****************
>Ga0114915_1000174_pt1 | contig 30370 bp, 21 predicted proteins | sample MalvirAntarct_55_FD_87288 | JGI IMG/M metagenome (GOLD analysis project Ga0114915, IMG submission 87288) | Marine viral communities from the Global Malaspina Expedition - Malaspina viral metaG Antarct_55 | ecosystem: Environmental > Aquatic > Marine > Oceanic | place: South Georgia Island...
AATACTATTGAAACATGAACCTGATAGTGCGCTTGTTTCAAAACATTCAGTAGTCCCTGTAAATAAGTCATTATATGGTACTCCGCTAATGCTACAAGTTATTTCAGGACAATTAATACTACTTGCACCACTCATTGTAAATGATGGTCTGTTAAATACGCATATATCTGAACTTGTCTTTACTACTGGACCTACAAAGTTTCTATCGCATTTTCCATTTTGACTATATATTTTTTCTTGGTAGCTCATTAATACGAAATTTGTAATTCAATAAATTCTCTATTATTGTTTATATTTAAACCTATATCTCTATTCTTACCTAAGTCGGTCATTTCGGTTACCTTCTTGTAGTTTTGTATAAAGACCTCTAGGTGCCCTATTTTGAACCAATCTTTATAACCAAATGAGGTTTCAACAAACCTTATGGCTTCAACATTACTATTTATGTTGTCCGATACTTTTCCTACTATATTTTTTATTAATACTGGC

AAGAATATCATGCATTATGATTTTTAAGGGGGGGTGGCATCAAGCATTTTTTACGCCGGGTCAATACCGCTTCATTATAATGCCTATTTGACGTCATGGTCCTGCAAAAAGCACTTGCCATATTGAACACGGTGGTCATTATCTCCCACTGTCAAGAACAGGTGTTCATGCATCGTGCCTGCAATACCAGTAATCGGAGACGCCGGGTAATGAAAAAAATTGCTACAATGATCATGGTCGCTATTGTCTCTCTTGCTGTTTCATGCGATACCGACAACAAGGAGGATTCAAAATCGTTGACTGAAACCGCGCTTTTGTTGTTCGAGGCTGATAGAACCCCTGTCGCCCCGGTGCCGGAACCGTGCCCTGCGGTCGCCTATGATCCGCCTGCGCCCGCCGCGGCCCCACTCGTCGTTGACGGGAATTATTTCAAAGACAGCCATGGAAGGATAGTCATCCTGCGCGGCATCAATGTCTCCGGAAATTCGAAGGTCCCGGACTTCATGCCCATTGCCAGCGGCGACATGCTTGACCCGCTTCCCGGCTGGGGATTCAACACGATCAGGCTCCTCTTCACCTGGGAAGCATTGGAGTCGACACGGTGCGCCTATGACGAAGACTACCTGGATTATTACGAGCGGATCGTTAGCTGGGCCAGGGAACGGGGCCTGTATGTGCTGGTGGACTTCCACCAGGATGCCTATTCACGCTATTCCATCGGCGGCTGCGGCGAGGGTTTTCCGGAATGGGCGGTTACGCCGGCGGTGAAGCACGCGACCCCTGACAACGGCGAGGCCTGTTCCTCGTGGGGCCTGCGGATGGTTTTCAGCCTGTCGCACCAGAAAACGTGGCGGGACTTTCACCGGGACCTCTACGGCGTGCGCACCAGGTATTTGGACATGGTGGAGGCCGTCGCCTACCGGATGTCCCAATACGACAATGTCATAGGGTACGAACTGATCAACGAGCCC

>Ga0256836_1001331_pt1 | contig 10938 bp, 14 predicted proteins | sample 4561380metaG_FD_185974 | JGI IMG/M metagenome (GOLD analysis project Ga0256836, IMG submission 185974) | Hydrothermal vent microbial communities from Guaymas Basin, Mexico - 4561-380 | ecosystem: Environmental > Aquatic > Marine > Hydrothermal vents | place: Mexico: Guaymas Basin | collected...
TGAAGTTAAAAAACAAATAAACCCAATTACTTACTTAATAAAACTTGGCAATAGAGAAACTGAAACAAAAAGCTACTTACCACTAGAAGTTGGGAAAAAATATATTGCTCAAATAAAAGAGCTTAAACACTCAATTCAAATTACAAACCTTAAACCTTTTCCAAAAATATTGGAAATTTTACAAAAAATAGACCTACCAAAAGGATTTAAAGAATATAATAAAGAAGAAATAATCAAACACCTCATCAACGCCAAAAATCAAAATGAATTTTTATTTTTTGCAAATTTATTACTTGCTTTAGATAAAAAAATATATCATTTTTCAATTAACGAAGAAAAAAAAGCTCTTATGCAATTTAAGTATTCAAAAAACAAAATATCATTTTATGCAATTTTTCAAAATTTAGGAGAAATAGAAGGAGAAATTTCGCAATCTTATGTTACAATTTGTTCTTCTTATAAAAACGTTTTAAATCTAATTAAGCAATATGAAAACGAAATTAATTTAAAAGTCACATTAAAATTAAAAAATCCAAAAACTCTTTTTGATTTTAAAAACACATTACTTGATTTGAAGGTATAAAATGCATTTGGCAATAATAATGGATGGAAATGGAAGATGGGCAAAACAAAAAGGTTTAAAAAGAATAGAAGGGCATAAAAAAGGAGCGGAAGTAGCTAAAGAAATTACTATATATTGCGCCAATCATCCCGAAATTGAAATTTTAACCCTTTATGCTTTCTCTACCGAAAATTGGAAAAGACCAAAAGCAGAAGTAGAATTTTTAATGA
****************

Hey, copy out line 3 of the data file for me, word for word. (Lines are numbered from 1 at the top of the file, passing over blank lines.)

AAGAATATCATGCATTATGATTTTTAAGGGGGGGTGGCATCAAGCATTTTTTACGCCGGGTCAATACCGCTTCATTATAATGCCTATTTGACGTCATGGTCCTGCAAAAAGCACTTGCCATATTGAACACGGTGGTCATTATCTCCCACTGTCAAGAACAGGTGTTCATGCATCGTGCCTGCAATACCAGTAATCGGAGACGCCGGGTAATGAAAAAAATTGCTACAATGATCATGGTCGCTATTGTCTCTCTTGCTGTTTCATGCGATACCGACAACAAGGAGGATTCAAAATCGTTGACTGAAACCGCGCTTTTGTTGTTCGAGGCTGATAGAACCCCTGTCGCCCCGGTGCCGGAACCGTGCCCTGCGGTCGCCTATGATCCGCCTGCGCCCGCCGCGGCCCCACTCGTCGTTGACGGGAATTATTTCAAAGACAGCCATGGAAGGATAGTCATCCTGCGCGGCATCAATGTCTCCGGAAATTCGAAGGTCCCGGACTTCATGCCCATTGCCAGCGGCGACATGCTTGACCCGCTTCCCGGCTGGGGATTCAACACGATCAGGCTCCTCTTCACCTGGGAAGCATTGGAGTCGACACGGTGCGCCTATGACGAAGACTACCTGGATTATTACGAGCGGATCGTTAGCTGGGCCAGGGAACGGGGCCTGTATGTGCTGGTGGACTTCCACCAGGATGCCTATTCACGCTATTCCATCGGCGGCTGCGGCGAGGGTTTTCCGGAATGGGCGGTTACGCCGGCGGTGAAGCACGCGACCCCTGACAACGGCGAGGCCTGTTCCTCGTGGGGCCTGCGGATGGTTTTCAGCCTGTCGCACCAGAAAACGTGGCGGGACTTTCACCGGGACCTCTACGGCGTGCGCACCAGGTATTTGGACATGGTGGAGGCCGTCGCCTACCGGATGTCCCAATACGACAATGTCATAGGGTACGAACTGATCAACGAGCCC